IFR CX

It's so much fun to look up and see so many new kinds of skies and think, "Looks like flying weather to me!" In early April of 1994, I created a "personal reading week" -- off work just to read and fly. It was a great success. I made four flights: One short cross-country to Charlottesville; one practicing approaches; and a long cross-country that ended up in two parts, thanks to a loose alternator belt. In retrospect, that was very helpful for several reasons, too.

I watched several IFR instruction videos, and plotted out at least one more flight plan route than I needed, so I got lots of practice at that, too. I re-discovered that I like doing flight plans for many reasons -- the best of which is that it is in so many ways the foundation for a successful flight.

I visualized procedures -- which improved strongly all week, and were especially good on Sunday's final round trip to Richmond -- and affirmed many different aspects of the skills I needed. I finally broke through a significant wall when I applied one of the premises presented in a tapes on the psychology of achievement: my mind already has all the information it needs in order to solve problems or perform tasks well.

Flying is a mental game, as became clear to me when working on the NDB. If I give my mind a task to work on just before bed, it can work on it while I sleep. Therefore, I decided to apply this to flying: I already know a great deal of the theory I need in order to fly well. I just need to relax and let my mind bring it all into high gear for me, ordered and complete, instead of fighting some mental concept of an enormous, barely manageable, task list.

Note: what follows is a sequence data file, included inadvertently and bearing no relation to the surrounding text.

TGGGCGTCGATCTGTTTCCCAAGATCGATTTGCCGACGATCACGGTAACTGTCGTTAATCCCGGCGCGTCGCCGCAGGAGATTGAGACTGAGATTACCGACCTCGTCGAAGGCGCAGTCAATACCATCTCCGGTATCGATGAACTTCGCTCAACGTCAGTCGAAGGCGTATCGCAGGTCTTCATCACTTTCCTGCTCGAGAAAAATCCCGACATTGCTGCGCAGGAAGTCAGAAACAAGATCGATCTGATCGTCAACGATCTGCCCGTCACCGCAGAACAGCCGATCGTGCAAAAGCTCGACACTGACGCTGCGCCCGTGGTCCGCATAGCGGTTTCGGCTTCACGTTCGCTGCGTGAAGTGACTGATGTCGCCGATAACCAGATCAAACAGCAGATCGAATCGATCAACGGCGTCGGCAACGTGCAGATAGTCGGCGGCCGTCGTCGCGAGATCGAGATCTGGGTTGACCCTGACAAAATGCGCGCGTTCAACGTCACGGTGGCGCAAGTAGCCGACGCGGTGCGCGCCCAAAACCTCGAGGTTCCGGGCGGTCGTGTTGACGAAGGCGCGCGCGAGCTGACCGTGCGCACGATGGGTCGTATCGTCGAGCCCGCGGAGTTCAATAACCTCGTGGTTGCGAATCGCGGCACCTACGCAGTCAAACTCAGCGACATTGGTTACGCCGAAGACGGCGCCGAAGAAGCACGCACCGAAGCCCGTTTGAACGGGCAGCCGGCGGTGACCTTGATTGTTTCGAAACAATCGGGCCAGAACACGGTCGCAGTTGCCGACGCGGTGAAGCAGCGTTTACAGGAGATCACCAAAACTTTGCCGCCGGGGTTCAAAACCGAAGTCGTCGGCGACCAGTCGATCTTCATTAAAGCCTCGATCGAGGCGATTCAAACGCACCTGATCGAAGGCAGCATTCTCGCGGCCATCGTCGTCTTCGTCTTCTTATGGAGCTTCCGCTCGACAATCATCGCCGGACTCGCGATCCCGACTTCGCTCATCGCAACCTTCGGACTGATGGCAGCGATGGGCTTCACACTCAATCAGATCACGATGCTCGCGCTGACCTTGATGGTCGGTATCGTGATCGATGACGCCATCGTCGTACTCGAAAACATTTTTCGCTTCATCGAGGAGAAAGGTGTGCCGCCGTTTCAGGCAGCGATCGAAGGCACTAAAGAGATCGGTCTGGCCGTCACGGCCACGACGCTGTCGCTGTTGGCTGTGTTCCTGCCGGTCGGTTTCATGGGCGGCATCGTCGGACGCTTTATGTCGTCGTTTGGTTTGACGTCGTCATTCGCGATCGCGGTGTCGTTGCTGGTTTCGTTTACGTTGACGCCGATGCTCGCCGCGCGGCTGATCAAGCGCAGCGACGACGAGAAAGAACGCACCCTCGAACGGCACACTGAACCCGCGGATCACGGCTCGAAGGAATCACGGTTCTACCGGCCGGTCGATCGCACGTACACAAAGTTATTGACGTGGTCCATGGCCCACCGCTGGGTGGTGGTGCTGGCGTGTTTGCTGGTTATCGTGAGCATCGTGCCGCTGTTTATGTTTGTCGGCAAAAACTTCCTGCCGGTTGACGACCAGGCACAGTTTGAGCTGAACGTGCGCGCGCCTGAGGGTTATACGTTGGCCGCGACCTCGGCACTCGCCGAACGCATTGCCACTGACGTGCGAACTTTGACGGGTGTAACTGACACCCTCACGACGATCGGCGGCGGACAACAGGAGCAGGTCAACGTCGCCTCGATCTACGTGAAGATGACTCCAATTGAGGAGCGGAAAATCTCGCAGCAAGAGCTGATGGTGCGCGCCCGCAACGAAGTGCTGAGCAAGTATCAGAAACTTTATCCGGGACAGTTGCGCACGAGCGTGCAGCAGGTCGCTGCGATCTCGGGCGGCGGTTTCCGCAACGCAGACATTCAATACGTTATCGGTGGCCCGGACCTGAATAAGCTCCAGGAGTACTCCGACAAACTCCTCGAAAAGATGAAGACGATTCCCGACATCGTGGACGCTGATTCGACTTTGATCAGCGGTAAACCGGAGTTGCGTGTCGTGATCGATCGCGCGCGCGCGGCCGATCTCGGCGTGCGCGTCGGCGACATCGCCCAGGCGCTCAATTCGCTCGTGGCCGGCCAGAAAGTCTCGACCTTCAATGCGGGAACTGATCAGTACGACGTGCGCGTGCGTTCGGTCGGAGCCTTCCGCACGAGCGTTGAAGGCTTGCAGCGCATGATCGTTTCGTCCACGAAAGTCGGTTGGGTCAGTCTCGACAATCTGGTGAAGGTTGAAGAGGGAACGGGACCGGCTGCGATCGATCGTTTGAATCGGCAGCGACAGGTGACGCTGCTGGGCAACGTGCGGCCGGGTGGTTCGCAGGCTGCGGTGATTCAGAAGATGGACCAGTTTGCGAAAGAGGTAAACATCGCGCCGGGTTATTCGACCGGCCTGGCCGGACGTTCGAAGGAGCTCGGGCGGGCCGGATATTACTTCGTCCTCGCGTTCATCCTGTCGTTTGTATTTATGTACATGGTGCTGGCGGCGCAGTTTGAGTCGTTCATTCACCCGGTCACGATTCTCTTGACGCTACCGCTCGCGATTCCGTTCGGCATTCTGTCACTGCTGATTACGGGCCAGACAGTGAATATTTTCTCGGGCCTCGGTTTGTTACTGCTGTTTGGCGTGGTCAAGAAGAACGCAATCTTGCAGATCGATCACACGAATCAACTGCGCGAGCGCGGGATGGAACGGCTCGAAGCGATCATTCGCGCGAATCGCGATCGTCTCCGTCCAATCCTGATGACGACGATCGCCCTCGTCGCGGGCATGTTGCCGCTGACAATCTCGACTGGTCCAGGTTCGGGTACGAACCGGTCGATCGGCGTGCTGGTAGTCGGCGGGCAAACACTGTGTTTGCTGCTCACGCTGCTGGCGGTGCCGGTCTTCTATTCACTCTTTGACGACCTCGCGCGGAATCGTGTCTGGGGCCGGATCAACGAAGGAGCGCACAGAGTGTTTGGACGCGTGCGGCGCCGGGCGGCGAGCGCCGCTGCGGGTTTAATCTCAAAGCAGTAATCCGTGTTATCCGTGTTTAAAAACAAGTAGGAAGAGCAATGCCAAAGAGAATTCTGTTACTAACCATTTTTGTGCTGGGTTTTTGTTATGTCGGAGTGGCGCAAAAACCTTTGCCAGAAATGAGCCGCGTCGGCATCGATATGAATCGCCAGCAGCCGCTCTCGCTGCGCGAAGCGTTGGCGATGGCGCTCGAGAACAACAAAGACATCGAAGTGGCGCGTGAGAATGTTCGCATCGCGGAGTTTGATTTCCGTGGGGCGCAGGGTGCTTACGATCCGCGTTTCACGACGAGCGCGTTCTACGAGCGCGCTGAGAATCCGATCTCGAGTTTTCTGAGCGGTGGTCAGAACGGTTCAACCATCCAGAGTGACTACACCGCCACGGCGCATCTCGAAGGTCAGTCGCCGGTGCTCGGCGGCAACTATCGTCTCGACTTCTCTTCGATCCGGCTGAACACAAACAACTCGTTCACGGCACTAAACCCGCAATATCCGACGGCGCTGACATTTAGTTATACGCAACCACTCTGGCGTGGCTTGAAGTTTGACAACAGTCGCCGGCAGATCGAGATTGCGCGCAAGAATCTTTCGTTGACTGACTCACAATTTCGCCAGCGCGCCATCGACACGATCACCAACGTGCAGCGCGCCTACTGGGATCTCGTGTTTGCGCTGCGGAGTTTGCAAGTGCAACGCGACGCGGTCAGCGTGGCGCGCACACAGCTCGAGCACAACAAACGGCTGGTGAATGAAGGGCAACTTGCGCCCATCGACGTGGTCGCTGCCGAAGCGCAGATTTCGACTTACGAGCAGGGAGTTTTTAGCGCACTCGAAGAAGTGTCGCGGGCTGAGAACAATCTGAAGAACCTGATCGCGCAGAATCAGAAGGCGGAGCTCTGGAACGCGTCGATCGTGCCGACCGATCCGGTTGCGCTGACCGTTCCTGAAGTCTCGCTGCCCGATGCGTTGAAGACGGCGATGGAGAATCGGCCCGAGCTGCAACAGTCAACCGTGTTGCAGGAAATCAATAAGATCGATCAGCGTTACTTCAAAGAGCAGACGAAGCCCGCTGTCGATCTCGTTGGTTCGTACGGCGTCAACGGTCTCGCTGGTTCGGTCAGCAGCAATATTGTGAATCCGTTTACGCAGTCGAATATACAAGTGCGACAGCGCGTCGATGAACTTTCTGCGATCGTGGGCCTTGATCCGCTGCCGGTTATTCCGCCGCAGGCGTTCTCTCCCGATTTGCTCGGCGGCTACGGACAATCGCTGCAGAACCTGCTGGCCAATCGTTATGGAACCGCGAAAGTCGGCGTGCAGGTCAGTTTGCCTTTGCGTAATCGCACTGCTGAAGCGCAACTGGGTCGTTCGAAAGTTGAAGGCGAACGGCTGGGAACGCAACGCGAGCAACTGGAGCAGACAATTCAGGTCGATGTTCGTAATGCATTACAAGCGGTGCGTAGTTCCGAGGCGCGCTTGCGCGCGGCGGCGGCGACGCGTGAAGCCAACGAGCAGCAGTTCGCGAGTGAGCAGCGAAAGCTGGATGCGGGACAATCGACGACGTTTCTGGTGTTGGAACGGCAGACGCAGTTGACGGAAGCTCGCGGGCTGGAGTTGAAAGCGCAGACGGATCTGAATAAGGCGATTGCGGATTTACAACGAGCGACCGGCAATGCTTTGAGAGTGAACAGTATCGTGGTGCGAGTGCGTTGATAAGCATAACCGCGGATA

I made sure to get my flight plans done the night before, including a look at the frequencies I'd need, and the order in which I expected to do things. I then reviewed and checked weather first thing in the morning and filed from home before going out to the airport.

The Monday Charlottesville flight included some time in actual, but was otherwise calm and uneventful. One controller hit me with a whole stream of clearance without asking if I was ready for it -- my instructor laughed, because I had occasioned a similar situation when leaving Manassas by saying the wrong thing to ground control, so I had taken particular care at Charlottesville to say the right things not to trigger that, and it had happened anyway.

I got behind in my preparations on Tuesday, and also got confused about the lesson time I was told to expect, and so ended up unprepared to fly the long cross-country that night. When that became obvious, I asked my instructor if we could change the lesson plan and do the long flight the next time, and he agreed. The approaches were overall very good; I need to be more precise about ensuring that airplane is set up for landing speed once I pass the FAF, so that I won't be fast and land long when I break out.